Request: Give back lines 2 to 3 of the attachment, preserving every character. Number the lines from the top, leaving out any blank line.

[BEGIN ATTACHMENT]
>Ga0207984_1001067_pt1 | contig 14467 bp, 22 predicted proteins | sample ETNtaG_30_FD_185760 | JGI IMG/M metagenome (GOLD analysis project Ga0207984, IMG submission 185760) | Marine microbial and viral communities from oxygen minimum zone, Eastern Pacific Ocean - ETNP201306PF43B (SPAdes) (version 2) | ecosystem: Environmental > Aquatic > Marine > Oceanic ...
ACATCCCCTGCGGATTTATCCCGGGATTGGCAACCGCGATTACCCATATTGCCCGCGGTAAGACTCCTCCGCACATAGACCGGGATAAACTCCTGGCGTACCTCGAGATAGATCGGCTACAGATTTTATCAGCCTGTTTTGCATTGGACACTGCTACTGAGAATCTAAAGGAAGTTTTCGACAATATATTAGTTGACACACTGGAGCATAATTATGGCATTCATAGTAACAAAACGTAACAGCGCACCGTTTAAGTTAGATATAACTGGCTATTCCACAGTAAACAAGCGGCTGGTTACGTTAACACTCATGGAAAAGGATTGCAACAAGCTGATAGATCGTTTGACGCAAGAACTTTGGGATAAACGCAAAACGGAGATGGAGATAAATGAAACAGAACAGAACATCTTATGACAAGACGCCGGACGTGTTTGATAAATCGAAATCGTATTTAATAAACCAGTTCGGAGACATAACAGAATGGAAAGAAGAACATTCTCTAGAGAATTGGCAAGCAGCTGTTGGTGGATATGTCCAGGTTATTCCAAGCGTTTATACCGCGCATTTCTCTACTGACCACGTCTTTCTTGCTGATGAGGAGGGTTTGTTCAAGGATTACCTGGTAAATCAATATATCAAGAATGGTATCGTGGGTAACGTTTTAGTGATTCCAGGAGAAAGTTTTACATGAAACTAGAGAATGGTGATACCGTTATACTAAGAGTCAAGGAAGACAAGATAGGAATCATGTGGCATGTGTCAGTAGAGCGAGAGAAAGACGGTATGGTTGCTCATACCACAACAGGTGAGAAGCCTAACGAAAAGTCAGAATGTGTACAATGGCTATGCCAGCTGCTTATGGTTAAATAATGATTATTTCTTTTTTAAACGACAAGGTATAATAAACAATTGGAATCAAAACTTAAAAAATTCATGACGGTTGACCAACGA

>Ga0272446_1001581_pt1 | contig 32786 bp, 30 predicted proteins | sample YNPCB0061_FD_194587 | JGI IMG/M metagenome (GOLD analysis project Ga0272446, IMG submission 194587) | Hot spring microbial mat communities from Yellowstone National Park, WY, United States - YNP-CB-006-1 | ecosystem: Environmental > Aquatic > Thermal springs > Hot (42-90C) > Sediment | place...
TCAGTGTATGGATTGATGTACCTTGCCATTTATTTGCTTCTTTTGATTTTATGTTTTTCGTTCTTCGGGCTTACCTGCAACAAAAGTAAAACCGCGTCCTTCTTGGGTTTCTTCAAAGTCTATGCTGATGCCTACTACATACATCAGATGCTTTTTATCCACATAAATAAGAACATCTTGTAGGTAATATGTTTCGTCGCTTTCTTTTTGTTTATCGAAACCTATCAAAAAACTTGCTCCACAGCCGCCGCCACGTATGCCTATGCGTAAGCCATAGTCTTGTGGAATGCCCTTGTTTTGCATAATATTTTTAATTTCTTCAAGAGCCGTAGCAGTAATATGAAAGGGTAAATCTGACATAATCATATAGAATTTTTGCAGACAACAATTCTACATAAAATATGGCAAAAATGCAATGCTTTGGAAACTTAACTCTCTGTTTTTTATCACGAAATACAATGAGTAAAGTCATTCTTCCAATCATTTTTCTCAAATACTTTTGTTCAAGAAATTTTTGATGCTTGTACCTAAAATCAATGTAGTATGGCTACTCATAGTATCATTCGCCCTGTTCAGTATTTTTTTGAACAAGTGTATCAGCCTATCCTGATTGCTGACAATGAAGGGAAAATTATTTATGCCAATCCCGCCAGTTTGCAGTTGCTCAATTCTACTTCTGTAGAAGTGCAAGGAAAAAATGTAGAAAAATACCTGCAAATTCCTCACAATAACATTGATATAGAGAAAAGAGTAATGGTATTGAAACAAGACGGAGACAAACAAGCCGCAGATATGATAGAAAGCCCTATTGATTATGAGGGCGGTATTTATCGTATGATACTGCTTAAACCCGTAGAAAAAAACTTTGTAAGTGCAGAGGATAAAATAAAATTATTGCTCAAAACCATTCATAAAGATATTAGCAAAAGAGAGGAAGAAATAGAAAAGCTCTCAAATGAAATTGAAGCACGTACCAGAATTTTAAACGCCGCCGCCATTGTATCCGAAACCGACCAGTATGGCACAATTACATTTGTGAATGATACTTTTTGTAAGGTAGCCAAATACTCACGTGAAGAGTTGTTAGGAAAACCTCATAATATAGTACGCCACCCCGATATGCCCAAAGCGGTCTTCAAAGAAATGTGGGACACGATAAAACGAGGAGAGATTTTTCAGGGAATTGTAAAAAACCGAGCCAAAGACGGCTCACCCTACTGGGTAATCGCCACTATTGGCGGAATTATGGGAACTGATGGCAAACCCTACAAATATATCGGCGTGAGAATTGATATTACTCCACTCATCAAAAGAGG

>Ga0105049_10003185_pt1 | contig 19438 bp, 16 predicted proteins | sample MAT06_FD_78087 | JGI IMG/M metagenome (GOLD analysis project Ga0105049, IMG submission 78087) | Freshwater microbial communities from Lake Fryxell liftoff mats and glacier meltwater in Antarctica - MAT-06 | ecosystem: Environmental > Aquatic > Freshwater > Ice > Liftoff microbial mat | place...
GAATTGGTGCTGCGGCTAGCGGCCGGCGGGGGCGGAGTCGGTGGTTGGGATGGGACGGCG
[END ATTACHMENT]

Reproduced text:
ACATCCCCTGCGGATTTATCCCGGGATTGGCAACCGCGATTACCCATATTGCCCGCGGTAAGACTCCTCCGCACATAGACCGGGATAAACTCCTGGCGTACCTCGAGATAGATCGGCTACAGATTTTATCAGCCTGTTTTGCATTGGACACTGCTACTGAGAATCTAAAGGAAGTTTTCGACAATATATTAGTTGACACACTGGAGCATAATTATGGCATTCATAGTAACAAAACGTAACAGCGCACCGTTTAAGTTAGATATAACTGGCTATTCCACAGTAAACAAGCGGCTGGTTACGTTAACACTCATGGAAAAGGATTGCAACAAGCTGATAGATCGTTTGACGCAAGAACTTTGGGATAAACGCAAAACGGAGATGGAGATAAATGAAACAGAACAGAACATCTTATGACAAGACGCCGGACGTGTTTGATAAATCGAAATCGTATTTAATAAACCAGTTCGGAGACATAACAGAATGGAAAGAAGAACATTCTCTAGAGAATTGGCAAGCAGCTGTTGGTGGATATGTCCAGGTTATTCCAAGCGTTTATACCGCGCATTTCTCTACTGACCACGTCTTTCTTGCTGATGAGGAGGGTTTGTTCAAGGATTACCTGGTAAATCAATATATCAAGAATGGTATCGTGGGTAACGTTTTAGTGATTCCAGGAGAAAGTTTTACATGAAACTAGAGAATGGTGATACCGTTATACTAAGAGTCAAGGAAGACAAGATAGGAATCATGTGGCATGTGTCAGTAGAGCGAGAGAAAGACGGTATGGTTGCTCATACCACAACAGGTGAGAAGCCTAACGAAAAGTCAGAATGTGTACAATGGCTATGCCAGCTGCTTATGGTTAAATAATGATTATTTCTTTTTTAAACGACAAGGTATAATAAACAATTGGAATCAAAACTTAAAAAATTCATGACGGTTGACCAACGA

>Ga0272446_1001581_pt1 | contig 32786 bp, 30 predicted proteins | sample YNPCB0061_FD_194587 | JGI IMG/M metagenome (GOLD analysis project Ga0272446, IMG submission 194587) | Hot spring microbial mat communities from Yellowstone National Park, WY, United States - YNP-CB-006-1 | ecosystem: Environmental > Aquatic > Thermal springs > Hot (42-90C) > Sediment | place...